Mongolian art of singing, Khoomei
Inscribed in 2009 (4.COM) on the Representative List of the Intangible Cultural Heritage of Humanity
- Mongolian art of singing, Khoomei
- © 2007, by IMARI
The Mongolian art of singing: Khoomei, or Hooliin Chor (‘throat harmony’), is a style of singing in which a single performer produces a diversified harmony of multiple voice parts, including a continued bass element produced in the throat. These singers may perform alone or in groups. Khoomei is practised today among Mongolian communities in several countries, especially in Inner Mongolia in northern China, western Mongolia and the Tuva Republic of Russia. Traditionally performed on the occasion of ritual ceremonies, songs express respect and praise for the natural world, for the ancestors of the Mongolian people and for great heroes. The form is reserved for special events and group activities such as horse races, archery and wrestling tournaments, large banquets and sacrificial rituals. The timing and order of songs is often strictly regulated. Khoomei has long been regarded as a central element representing Mongolian culture and remains a strong symbol of national or ethnic identity. As a window into the philosophy and aesthetic values of the Mongol people, it has served as a kind of cultural emissary promoting understanding and friendship among China, Mongolia and Russia, and has attracted attention around the world as a unique form of musical expression.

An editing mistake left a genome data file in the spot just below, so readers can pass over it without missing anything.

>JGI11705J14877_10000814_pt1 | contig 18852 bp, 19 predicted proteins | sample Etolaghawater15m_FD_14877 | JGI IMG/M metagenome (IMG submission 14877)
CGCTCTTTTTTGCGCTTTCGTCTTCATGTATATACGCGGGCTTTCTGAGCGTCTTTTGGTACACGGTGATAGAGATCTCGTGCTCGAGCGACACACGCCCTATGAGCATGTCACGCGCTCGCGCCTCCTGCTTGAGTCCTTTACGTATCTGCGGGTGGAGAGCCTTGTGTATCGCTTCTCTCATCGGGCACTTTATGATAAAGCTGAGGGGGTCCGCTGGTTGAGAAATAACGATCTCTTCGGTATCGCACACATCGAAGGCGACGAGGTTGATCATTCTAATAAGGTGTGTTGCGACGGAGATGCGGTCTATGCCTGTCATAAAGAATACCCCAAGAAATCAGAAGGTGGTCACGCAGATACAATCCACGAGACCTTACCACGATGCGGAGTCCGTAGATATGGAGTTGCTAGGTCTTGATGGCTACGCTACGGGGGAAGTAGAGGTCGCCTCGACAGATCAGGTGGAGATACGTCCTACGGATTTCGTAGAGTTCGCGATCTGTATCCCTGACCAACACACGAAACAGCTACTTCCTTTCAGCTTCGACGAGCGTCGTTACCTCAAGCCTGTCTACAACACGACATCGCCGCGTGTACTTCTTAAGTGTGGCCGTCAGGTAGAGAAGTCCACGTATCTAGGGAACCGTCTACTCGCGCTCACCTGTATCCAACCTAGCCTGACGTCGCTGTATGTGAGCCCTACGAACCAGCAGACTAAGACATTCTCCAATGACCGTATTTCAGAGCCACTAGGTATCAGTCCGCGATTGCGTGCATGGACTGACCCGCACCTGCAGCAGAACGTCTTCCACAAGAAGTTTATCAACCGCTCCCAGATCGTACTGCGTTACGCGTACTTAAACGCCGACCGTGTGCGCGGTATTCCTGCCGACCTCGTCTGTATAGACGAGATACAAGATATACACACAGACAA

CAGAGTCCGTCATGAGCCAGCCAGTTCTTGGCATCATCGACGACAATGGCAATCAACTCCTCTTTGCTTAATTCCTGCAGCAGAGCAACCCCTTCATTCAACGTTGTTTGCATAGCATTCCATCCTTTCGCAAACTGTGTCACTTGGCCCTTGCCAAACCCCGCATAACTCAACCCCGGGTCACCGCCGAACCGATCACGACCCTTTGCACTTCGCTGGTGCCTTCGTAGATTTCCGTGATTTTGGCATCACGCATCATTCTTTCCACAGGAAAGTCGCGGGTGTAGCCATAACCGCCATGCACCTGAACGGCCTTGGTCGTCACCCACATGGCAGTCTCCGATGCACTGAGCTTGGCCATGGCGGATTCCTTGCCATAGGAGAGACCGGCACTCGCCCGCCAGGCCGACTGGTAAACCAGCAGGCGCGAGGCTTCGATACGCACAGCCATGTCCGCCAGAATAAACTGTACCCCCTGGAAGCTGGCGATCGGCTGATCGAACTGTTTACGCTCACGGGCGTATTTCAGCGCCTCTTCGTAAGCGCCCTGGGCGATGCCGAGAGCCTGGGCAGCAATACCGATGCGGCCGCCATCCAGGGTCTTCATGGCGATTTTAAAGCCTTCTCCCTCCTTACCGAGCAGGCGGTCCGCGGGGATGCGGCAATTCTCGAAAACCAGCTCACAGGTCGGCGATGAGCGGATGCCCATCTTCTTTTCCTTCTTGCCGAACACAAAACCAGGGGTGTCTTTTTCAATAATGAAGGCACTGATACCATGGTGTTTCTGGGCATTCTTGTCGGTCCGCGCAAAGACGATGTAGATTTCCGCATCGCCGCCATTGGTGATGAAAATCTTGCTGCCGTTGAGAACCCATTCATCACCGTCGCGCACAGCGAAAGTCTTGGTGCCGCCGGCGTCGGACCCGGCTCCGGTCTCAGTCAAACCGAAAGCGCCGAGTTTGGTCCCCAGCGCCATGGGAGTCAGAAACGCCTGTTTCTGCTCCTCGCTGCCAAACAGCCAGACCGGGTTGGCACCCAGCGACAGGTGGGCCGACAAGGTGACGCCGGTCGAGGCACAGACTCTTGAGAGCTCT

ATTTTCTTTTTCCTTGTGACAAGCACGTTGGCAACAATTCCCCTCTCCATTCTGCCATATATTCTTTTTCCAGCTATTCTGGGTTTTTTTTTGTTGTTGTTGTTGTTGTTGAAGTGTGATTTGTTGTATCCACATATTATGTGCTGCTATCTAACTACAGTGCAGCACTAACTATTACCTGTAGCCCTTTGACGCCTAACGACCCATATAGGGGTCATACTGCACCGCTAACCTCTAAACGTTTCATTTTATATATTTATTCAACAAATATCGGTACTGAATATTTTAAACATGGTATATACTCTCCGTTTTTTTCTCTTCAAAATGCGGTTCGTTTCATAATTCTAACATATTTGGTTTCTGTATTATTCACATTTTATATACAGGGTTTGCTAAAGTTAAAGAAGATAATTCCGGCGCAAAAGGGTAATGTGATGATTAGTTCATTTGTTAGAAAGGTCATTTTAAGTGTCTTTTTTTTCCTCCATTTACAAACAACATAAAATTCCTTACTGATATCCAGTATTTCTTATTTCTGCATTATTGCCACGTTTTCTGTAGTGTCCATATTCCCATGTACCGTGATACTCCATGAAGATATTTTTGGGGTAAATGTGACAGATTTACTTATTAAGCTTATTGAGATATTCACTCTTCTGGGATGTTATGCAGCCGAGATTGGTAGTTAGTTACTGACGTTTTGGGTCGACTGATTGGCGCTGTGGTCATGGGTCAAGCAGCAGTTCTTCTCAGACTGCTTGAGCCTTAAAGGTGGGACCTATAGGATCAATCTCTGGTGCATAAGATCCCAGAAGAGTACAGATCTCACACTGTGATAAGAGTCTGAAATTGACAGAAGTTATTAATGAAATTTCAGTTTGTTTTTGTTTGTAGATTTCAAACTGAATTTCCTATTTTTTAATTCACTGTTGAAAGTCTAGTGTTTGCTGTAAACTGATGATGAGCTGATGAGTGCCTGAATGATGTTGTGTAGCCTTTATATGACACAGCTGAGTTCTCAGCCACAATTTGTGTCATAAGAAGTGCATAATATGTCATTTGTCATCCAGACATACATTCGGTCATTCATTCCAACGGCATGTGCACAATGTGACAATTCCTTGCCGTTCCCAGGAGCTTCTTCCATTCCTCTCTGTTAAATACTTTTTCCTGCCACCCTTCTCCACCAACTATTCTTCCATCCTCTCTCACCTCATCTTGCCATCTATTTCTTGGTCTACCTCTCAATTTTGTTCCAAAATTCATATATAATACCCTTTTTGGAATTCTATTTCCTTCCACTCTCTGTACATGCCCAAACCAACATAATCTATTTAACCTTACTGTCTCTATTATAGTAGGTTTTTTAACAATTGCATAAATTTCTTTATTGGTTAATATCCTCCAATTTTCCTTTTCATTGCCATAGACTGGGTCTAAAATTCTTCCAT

- Consent of communities: English
Decision 4.COM 13.19
The Committee (…) decides that [this element] satisfies the criteria for inscription on the Representative List of the Intangible Cultural Heritage of Humanity, as follows:
- R.1: The Mongolian art of singing: Khoomei is recognized by the community as an important part of its identity and continuity that is continually recreated, innovated and transmitted as a symbolic expression of its culture;
- R.2: Inscription of the element on the Representative List would contribute to a better understanding of the Mongolian people’s special attachment and interaction with nature, to increased awareness among younger generations and academia, and to strengthened respect and cooperation between countries in the region;
- R.3: National and local institutions and the community have elaborated safeguarding measures designed to improve the system of transmission and to promote the popularization of the art form among younger generations;
- R.4: The element has been nominated in a process that widely involved the community of practitioners and audience, alongside local governing bodies, academic institutions, professional organizations and transmitting bodies, and their free, prior and informed consent was provided in writing;
- R.5: The element is inscribed on the National List of Intangible Cultural Heritage administered by the Department of Intangible Cultural Heritage of the Ministry of Culture.
© 2008 IMARI
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